Value of Tamoxifen, Long- Term Radiotherapy Confirmed in DCIS
Enhanced screening efforts have increased the number of patients diagnosed with ductal carcinoma in situ (DCIS). Of the treatment options available, radiotherapy has previously been shown effective in reducing recurrences of in situ or invasive ipsilateral disease. New long-term results from the United Kingdom, Australia, and New Zealand DCIS trial highlight the role of tamoxifen in this patient population (Cuzick J, et al. Lancet Oncol. 2011;12:21-29).
A total of 1701 patients with locally excised DCIS were randomized into a 2×2 factorial trial of radiotherapy, tamoxifen, or both. The primary end points were (1) invasive ipsilateral new events for radiotherapy, and (2) any new breast cancer–related event for tamoxifen.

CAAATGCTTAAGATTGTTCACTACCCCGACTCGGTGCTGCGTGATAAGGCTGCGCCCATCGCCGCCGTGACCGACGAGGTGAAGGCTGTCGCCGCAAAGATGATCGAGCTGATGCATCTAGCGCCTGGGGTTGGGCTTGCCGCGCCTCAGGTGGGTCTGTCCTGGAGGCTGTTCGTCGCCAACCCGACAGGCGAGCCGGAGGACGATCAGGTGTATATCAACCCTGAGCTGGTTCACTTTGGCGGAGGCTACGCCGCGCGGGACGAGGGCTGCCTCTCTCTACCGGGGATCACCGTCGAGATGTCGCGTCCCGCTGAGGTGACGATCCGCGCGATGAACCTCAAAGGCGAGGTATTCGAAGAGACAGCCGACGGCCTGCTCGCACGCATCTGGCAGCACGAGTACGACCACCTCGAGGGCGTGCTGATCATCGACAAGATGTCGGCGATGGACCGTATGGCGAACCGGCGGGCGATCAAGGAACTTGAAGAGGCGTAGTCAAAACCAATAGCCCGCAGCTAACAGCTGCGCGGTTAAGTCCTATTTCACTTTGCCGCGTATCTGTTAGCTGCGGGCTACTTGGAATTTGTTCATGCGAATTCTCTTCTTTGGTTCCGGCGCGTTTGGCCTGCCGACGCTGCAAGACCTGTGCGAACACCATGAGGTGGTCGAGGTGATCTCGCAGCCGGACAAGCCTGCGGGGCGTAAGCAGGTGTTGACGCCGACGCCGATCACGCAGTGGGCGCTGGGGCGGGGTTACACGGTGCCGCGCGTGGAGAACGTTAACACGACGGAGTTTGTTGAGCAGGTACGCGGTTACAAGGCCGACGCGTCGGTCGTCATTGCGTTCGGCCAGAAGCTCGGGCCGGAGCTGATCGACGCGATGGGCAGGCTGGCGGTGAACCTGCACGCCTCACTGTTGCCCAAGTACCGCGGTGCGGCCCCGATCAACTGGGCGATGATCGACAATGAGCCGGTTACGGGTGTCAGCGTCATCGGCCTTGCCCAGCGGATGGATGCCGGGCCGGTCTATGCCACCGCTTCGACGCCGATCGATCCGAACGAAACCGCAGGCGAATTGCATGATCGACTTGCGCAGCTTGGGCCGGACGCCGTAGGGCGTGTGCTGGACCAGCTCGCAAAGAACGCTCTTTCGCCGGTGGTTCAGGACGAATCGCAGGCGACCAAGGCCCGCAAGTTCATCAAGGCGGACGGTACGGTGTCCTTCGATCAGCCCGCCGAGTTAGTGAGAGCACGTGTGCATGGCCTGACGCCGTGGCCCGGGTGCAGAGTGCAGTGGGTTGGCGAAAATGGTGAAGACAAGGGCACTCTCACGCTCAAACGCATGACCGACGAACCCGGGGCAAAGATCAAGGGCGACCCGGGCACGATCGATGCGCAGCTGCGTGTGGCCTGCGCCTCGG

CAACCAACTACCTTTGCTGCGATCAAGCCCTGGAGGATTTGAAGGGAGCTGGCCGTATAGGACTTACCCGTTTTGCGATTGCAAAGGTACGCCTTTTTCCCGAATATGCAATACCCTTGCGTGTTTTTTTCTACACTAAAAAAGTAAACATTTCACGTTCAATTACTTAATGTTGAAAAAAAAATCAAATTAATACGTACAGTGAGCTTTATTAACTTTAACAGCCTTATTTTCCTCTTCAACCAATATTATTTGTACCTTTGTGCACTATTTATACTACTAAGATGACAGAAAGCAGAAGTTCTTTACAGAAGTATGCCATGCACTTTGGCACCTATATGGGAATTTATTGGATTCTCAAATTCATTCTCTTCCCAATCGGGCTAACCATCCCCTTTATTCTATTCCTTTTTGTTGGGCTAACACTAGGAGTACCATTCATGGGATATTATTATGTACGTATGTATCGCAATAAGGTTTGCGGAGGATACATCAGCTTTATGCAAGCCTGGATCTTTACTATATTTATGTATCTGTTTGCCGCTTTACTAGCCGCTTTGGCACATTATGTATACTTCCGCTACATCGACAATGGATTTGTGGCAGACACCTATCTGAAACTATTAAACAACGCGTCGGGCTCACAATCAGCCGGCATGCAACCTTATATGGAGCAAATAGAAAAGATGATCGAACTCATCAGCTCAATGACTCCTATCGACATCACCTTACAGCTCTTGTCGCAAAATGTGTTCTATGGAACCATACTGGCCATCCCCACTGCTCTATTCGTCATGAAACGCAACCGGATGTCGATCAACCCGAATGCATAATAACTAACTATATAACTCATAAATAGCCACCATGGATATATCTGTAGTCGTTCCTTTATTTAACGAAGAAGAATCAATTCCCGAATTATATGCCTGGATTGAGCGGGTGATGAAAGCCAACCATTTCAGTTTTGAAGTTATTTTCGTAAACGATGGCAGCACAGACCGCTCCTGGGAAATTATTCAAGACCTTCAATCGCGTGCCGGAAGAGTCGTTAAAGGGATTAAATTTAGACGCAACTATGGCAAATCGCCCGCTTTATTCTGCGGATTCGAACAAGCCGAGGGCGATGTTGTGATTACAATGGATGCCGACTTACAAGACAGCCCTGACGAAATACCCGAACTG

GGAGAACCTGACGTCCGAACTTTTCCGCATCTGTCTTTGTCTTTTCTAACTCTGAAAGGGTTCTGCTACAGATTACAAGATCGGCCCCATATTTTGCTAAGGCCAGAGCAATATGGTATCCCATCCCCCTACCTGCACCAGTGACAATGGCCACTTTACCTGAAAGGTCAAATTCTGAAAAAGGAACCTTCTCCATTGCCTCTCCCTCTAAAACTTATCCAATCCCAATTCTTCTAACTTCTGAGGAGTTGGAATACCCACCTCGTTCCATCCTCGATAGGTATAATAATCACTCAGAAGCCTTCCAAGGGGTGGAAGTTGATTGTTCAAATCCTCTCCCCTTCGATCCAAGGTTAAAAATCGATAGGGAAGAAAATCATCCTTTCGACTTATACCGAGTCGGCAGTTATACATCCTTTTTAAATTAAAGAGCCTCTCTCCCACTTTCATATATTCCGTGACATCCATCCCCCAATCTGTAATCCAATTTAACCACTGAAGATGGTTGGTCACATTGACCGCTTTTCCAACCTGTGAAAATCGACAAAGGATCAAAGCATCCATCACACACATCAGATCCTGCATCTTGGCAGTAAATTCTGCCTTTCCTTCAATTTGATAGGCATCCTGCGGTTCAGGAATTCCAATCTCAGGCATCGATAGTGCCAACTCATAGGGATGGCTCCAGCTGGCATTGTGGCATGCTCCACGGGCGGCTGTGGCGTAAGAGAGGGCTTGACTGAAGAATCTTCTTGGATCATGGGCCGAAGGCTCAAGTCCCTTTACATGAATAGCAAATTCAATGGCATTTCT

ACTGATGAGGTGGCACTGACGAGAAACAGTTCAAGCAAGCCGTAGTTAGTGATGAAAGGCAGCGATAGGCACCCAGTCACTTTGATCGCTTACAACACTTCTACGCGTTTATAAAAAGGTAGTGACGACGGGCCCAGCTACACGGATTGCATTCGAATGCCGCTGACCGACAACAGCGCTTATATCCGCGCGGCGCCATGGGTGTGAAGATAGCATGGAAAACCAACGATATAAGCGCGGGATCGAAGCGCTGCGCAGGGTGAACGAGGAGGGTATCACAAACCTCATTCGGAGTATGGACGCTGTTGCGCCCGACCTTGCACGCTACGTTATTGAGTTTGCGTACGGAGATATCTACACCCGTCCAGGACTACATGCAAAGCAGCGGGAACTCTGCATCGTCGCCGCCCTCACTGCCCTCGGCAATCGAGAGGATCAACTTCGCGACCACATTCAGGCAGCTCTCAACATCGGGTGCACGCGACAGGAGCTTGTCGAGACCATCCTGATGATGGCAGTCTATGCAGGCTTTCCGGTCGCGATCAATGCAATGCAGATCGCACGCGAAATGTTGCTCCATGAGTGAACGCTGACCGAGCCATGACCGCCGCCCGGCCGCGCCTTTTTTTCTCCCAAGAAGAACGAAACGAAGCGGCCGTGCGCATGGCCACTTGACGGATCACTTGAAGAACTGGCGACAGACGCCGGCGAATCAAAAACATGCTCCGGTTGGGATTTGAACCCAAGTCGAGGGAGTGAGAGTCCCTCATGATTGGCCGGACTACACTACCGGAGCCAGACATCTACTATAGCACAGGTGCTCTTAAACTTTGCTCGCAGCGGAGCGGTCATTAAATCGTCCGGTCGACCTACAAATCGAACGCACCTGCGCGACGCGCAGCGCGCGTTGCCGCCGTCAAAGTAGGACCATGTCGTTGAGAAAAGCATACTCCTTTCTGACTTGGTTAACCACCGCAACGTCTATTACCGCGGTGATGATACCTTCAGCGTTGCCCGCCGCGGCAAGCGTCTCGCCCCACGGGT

At a median follow-up of 12.7 (range, 10.9-14.7) years, among the 1694 eligible patients (with ipsilateral or contralateral disease), 163 invasive cancers, 197 DCIS, and 16 cases of unknown invasiveness or laterality disease were diagnosed. The incidence of all new breast cancer–related events was significantly reduced with radiotherapy (P <.001) and with tamoxifen (P = .002); radiotherapy reduced ipsilateral invasive disease and ipsilateral DCIS but had no effect on contralateral breast cancer. Tamoxifen significantly reduced recurrent ipsilateral DCIS and contralateral tumors but not ipsilateral invasive disease.